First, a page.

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    352nd CACOM Prepares for Combat with Combat Lifesaver Training

    Soldiers with the 352nd CACOM attend combat lifesaver training

    Photo By Master Sgt. Naurys Marte | Soldiers with the 352nd CACOM attend combat lifesaver training during annual training...... read more read more



    Story by Sgt. 1st Class Naurys Marte 

    352nd Civil Affairs Command PAO

    At the combat lifesaver course, Soldiers learn that on the battlefield around 90 percent of combat deaths occur before the casualty can reach a medical facility. Although some deaths are inevitable in combat, CLS-trained Soldiers can help reduce combat deaths by treating conditions such as bleeding from a wound, tension pneumothorax, and clearing the airway.

    “The CLS course echoes the importance of how much blood you can lose; the use of a tourniquet will buy you time and although there might be a possible amputation later on, at least the Soldier will live,” said U.S. Army Reserve Maj. Rick Bell, Public Health Nurse with the 352nd Civil Affairs Command.

    Most units have qualified Army medical personnel, but on the battlefield, combat medics are outnumbered by the Soldiers they can possibly treat, and they may not be on location to treat an injured Soldier. The Army has estimated that 15 to 18 percent of combat deaths can be reduced with proper use of first-aid, buddy-aid and CLS skills. Combat lifesavers play an important role closing this critical gap.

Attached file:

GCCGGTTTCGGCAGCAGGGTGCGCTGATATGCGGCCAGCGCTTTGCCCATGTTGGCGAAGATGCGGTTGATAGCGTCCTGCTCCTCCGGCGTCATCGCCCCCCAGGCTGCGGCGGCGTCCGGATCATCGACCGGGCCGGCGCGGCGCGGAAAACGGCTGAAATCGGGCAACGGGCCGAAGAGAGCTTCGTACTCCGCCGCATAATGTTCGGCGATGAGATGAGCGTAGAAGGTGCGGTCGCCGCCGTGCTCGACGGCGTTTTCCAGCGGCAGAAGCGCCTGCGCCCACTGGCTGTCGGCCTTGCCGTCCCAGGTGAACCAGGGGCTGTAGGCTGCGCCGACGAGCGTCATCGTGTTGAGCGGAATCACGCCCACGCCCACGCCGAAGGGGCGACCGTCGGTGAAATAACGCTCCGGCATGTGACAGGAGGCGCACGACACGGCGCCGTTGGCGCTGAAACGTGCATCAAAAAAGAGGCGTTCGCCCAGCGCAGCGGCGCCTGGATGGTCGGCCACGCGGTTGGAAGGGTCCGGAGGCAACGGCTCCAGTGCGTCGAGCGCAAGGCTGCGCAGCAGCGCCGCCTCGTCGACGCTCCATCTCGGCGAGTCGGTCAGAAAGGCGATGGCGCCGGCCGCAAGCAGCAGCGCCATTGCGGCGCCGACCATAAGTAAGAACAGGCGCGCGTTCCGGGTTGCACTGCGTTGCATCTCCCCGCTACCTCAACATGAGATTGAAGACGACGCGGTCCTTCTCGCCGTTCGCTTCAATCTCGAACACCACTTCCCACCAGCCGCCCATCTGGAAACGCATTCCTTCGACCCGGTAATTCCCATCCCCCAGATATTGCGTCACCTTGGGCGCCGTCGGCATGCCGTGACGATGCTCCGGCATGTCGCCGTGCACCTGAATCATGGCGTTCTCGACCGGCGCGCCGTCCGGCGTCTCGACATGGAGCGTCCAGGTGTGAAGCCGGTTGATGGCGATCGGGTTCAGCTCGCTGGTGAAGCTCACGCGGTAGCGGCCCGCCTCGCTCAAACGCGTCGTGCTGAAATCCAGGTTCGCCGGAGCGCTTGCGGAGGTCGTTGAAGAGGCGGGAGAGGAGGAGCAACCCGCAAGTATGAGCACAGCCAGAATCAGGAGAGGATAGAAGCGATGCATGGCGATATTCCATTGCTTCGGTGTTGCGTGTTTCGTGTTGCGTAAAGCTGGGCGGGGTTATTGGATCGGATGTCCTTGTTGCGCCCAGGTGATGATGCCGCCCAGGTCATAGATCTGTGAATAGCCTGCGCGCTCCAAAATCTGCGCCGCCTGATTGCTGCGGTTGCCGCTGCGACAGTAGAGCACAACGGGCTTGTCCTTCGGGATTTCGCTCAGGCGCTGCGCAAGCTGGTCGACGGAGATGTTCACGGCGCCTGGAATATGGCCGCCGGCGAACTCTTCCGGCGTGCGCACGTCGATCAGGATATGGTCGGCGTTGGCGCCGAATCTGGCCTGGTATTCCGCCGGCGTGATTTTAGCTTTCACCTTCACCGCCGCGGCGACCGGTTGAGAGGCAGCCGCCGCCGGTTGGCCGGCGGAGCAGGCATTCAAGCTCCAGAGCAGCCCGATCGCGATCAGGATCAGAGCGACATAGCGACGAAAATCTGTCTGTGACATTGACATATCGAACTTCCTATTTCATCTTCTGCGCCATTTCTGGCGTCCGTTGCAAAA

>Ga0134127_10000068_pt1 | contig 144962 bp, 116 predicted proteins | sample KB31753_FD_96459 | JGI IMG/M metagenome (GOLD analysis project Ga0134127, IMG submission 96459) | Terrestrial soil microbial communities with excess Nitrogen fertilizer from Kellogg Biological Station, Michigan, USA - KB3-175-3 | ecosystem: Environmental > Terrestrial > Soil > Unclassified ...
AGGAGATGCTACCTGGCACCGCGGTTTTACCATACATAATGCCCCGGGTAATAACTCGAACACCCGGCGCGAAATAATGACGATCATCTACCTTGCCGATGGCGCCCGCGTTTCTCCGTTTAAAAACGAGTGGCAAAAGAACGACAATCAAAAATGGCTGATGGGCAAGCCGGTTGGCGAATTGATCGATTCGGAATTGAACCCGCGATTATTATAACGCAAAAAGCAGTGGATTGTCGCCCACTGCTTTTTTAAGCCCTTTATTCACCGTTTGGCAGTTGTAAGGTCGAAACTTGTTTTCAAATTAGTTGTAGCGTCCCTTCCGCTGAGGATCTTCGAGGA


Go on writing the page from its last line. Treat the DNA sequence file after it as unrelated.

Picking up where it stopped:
To assist combat medics, Soldiers must maintain their proficiency in combat lifesaving skills. The 352nd Civil Affairs Command provided a 3-day certification course during annual training, with the assistance of the 48th Combat Support Hospital to Soldiers, whether they will be mobilizing or not.

    Because the Army requires at least one Soldier be certified combat lifesaver per squad, it is a command’s priority to maintain certified CLS Soldiers in the unit. Moreover, according to Army Field Manual 4-02.4, combat lifesaver tasks are perishable skills and therefore combat lifesavers must be recertified every 12 months on the performance-tested tasks in the CLS course.

    CLS skills are secondary to a Soldier’s assigned mission and intended for use in combat; however, the skills may be applied to soldiers in non-combat situations. “There are aspects of this training which I can use in my civilian life. If I see someone hemorrhaging then I can help stop the bleeding using skills I’ve learned in this class,” said Spc. Tricia R. Saint-Felix, Intelligence Analyst with the 352 CACOM.



    Date Taken: 07.22.2017
    Date Posted: 09.21.2017 19:29
    Story ID: 249177
    Location: FORT MEADE, MD, US 

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